Objective: Functional connectivity maps the distributed network of brain regions fluctuating synchronously during a continuous brain state. This study sought to investigate whether patients with left temporal lobe epilepsy (TLE) differ from controls in their resting-state functional connectivity between typical language regions.
Methods: We studied 17 patients with left TLE, together with eight healthy controls, using seeded functional connectivity. Seed regions were defined using the regions of maximal activation and deactivation during a language functional magnetic resonance imaging (fMRI) task in a separate cohort of 30 controls.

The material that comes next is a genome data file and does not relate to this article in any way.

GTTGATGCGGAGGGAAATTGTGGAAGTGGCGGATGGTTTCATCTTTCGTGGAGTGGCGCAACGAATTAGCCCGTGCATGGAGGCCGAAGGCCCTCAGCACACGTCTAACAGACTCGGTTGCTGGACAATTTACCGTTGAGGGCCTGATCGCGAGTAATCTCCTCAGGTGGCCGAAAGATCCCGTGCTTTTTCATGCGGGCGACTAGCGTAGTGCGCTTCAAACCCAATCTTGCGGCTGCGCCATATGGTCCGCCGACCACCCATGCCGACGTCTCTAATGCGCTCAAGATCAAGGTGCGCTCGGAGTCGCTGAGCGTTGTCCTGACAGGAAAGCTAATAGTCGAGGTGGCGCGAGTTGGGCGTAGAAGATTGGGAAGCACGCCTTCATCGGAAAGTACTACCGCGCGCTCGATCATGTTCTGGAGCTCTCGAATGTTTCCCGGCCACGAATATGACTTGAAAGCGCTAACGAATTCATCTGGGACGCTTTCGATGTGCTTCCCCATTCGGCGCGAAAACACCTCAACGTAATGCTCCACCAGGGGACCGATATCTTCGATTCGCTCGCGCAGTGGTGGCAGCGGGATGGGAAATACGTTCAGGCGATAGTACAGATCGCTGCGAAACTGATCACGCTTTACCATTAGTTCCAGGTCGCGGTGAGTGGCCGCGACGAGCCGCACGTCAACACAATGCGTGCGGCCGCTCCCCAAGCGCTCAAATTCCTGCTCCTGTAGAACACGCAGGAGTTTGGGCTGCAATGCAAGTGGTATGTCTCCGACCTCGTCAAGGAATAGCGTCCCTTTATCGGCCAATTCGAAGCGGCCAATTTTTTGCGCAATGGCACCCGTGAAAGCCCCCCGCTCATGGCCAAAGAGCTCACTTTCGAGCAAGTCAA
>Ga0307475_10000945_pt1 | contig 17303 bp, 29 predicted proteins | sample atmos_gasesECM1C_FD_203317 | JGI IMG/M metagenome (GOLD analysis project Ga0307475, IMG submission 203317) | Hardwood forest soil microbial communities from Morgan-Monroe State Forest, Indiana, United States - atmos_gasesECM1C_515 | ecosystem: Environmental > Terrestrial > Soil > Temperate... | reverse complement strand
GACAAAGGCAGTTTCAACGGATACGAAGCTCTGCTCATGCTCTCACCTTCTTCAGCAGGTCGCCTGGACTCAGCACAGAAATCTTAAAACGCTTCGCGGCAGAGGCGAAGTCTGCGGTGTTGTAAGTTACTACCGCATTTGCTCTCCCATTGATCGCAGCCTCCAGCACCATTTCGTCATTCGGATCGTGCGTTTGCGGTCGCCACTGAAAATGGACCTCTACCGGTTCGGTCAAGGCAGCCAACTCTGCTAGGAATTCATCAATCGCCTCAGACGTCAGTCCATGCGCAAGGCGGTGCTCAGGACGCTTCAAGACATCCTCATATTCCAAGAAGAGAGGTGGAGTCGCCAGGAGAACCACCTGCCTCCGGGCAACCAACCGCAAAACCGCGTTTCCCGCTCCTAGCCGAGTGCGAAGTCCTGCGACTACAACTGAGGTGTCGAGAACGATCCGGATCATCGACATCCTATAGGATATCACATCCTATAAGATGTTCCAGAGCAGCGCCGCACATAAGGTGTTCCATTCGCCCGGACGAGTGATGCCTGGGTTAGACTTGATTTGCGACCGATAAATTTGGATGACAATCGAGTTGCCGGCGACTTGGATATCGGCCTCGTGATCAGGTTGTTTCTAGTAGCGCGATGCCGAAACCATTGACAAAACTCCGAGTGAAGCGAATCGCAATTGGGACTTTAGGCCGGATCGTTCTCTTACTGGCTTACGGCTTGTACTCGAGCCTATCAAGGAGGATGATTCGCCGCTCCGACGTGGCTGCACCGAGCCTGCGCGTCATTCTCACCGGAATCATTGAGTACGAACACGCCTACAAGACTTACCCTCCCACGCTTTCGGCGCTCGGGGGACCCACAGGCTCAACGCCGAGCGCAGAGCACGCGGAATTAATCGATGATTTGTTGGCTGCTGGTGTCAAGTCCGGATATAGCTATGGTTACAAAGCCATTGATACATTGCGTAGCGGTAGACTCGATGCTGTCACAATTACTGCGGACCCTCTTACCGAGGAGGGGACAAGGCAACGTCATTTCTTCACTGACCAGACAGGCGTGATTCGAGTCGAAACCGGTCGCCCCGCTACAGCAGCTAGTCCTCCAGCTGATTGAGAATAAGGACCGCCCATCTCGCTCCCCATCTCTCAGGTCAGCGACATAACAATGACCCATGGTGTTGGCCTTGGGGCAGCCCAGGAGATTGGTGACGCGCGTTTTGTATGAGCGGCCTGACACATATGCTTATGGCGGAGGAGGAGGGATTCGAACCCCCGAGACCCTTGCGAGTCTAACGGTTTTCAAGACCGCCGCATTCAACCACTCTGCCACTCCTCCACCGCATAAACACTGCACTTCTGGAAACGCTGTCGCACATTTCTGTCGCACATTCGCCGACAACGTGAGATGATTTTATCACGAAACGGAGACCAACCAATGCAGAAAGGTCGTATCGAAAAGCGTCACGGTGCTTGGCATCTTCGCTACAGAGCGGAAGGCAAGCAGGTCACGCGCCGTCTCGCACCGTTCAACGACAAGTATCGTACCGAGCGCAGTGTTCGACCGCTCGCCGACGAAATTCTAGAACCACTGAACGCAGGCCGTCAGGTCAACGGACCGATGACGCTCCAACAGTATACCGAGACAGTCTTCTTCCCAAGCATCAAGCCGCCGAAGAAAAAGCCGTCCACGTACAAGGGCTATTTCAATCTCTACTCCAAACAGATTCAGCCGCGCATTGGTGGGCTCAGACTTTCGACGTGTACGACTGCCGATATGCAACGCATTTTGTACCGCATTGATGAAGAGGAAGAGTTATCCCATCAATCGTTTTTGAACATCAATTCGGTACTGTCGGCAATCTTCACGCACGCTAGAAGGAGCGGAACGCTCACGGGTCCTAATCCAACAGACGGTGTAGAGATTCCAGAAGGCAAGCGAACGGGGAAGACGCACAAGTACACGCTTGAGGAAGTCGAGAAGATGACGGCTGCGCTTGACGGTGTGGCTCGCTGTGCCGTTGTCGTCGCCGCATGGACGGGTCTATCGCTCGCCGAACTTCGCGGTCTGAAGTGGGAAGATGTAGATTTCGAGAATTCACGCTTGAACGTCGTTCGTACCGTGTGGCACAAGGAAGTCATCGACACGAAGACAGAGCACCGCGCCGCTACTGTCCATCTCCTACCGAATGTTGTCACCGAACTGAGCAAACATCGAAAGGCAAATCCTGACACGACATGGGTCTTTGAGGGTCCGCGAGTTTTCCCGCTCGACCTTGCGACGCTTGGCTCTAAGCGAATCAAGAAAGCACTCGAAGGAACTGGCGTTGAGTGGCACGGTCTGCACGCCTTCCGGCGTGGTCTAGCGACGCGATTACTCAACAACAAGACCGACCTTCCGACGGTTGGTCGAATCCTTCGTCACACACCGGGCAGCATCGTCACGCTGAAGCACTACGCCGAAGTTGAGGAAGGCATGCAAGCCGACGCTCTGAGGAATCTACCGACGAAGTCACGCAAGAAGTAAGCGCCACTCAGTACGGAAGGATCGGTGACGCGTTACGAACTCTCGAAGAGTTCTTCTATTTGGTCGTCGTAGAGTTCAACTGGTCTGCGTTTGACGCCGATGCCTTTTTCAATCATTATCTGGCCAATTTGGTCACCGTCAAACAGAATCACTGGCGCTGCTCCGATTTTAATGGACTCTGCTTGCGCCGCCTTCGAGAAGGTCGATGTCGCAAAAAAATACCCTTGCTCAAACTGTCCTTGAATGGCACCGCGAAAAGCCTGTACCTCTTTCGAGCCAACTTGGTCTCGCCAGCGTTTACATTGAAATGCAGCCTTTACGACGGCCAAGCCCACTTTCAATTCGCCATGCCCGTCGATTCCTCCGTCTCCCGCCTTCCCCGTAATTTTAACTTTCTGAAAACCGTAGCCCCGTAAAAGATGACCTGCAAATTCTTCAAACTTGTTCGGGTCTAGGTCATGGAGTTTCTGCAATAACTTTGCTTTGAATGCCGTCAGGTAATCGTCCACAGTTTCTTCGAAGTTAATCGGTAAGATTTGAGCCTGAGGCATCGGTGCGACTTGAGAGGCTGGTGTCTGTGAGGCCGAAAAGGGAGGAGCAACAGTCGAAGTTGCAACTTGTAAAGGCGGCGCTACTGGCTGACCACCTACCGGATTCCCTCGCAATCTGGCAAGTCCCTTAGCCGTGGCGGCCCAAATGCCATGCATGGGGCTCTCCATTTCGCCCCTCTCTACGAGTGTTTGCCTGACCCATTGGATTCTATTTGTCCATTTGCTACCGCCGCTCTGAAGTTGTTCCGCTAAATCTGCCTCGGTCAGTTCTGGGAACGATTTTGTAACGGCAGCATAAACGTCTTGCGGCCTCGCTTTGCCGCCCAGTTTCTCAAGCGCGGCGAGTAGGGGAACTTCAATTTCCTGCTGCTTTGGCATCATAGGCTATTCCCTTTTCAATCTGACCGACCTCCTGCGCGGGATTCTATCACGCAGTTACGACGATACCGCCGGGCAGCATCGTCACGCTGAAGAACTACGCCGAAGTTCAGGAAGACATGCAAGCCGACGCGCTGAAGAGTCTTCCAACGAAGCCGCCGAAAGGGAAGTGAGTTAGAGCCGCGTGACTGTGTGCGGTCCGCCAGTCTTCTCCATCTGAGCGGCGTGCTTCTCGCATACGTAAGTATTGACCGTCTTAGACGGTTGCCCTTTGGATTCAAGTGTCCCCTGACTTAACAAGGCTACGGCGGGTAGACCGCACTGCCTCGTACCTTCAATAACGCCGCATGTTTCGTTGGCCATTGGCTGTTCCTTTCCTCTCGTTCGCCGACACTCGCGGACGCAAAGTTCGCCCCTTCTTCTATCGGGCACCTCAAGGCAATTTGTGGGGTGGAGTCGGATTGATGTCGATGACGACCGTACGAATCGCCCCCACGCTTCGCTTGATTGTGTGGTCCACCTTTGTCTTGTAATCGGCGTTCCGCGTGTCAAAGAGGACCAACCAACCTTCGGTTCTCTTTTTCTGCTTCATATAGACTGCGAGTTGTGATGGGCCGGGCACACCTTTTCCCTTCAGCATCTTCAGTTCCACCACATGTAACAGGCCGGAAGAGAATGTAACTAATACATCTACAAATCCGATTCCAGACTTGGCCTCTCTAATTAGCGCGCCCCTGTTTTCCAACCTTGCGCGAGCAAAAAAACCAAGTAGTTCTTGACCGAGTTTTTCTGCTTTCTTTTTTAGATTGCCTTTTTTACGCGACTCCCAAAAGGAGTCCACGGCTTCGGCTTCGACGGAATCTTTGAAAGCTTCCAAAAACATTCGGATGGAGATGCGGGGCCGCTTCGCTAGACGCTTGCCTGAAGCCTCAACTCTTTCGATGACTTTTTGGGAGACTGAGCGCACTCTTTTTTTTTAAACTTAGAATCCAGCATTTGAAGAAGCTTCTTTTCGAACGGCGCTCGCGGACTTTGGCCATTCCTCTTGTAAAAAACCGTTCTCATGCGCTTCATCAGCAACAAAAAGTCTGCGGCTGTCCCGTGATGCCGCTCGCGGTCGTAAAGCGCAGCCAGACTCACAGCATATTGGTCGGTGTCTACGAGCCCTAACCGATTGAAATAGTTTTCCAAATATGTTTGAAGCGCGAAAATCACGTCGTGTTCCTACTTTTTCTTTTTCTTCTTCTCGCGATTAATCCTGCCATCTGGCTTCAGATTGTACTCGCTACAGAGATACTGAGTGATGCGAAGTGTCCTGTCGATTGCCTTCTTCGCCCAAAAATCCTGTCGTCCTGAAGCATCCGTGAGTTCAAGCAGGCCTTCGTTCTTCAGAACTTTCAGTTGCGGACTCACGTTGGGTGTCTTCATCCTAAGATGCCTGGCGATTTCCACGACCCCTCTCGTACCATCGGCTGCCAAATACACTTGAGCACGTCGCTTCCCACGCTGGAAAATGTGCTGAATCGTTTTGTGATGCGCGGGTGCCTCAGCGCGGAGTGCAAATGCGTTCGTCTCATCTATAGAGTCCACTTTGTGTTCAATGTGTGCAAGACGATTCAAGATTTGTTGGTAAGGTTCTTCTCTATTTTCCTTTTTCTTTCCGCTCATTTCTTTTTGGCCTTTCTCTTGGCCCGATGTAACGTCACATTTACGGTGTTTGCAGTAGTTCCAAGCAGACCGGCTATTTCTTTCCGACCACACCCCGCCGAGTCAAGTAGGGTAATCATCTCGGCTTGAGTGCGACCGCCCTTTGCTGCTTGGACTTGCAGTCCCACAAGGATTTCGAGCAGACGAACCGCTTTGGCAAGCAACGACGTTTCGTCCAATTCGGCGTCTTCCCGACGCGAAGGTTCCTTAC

Results: Language fMRI produced the expected activation pattern, which was not different between patients and controls. However, functional connectivity between language areas during rest was markedly different; whereas controls showed connectivity between each of the seed areas and the majority of the language areas, patients showed connectivity only with a few areas, particularly the seed area itself. This difference was significant in the direct comparison of patients and control connectivity maps.
Interpretation: We suggest that this reduced connectivity in left temporal lobe epilepsy may reflect a disturbance of the language network during resting state in patients and may be related to subtle language difficulties in this patient population.